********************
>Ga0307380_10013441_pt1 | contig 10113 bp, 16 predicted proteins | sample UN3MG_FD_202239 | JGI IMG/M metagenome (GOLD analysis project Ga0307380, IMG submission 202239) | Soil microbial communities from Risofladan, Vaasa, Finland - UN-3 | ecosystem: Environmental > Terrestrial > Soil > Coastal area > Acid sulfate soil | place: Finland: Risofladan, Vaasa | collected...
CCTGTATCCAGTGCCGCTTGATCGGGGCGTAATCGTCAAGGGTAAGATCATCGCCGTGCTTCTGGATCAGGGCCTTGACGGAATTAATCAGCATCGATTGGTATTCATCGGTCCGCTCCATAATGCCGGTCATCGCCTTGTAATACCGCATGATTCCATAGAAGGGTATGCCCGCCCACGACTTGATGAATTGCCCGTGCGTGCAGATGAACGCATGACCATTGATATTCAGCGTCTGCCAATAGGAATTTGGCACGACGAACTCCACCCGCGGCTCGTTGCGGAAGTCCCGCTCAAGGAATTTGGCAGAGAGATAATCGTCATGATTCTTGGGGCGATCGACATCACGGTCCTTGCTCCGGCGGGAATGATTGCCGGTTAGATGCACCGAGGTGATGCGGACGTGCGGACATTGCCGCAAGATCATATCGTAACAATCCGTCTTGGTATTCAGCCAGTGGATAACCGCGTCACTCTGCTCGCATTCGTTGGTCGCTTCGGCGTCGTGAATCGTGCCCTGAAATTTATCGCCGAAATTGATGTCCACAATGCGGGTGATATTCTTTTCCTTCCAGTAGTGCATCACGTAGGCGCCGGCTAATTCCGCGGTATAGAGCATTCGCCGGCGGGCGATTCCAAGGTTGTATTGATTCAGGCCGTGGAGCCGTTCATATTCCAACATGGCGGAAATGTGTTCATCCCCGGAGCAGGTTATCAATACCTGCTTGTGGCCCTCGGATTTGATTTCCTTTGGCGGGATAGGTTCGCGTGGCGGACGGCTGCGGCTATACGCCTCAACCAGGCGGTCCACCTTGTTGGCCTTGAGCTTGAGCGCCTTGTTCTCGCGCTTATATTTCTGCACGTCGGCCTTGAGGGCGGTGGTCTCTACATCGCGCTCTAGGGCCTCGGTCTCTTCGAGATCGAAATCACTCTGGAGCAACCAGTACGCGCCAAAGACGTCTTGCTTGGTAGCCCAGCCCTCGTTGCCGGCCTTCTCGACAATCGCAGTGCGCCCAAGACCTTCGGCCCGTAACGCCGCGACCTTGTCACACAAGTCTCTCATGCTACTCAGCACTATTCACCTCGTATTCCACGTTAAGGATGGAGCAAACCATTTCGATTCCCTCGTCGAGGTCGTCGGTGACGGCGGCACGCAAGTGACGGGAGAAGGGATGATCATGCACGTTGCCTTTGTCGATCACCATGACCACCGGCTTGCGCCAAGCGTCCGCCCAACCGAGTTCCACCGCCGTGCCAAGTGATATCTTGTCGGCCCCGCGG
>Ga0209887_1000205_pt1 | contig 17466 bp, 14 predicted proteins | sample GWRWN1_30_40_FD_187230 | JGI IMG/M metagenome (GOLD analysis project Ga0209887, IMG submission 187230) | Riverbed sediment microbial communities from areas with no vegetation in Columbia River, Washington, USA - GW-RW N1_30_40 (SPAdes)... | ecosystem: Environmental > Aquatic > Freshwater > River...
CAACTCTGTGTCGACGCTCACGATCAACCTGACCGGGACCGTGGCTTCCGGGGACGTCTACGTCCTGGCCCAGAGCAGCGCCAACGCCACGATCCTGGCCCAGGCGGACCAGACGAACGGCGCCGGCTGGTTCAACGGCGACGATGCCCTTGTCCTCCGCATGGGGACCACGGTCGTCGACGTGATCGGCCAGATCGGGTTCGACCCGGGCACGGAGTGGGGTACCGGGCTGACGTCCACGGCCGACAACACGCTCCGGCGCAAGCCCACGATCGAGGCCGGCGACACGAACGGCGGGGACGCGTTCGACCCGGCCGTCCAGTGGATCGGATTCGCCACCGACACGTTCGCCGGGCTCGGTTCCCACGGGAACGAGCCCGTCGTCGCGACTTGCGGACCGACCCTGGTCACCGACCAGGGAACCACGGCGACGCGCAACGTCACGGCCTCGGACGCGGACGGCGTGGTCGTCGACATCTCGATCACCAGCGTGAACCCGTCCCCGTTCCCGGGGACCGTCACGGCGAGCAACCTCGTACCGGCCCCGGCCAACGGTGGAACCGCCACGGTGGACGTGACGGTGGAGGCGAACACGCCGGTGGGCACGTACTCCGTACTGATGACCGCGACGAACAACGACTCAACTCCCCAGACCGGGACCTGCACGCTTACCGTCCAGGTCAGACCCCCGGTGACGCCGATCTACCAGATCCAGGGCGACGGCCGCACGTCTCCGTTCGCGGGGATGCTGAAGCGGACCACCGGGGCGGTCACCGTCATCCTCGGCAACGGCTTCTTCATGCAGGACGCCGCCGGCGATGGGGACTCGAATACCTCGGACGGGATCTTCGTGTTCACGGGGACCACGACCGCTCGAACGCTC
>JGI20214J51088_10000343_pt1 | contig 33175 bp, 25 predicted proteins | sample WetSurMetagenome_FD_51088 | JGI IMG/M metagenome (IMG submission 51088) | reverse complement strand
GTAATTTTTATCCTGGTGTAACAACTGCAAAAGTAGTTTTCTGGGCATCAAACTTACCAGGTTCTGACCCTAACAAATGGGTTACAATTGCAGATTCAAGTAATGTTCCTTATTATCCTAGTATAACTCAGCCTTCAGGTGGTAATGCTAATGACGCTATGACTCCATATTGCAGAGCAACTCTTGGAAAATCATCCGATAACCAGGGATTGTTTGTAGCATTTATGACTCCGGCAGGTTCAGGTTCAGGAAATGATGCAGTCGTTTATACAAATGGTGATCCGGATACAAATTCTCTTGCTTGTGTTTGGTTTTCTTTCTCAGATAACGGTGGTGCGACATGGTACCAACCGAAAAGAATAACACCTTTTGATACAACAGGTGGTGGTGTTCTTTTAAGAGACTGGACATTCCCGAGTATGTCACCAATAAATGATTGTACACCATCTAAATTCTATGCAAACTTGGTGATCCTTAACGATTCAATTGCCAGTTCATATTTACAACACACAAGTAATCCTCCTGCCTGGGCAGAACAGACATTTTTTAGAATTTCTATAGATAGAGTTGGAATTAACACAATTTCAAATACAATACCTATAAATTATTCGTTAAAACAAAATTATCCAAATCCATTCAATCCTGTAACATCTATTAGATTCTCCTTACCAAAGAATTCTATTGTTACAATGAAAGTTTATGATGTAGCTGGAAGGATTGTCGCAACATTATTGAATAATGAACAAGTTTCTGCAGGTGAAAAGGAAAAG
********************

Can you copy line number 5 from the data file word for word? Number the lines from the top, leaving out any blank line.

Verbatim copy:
>JGI20214J51088_10000343_pt1 | contig 33175 bp, 25 predicted proteins | sample WetSurMetagenome_FD_51088 | JGI IMG/M metagenome (IMG submission 51088) | reverse complement strand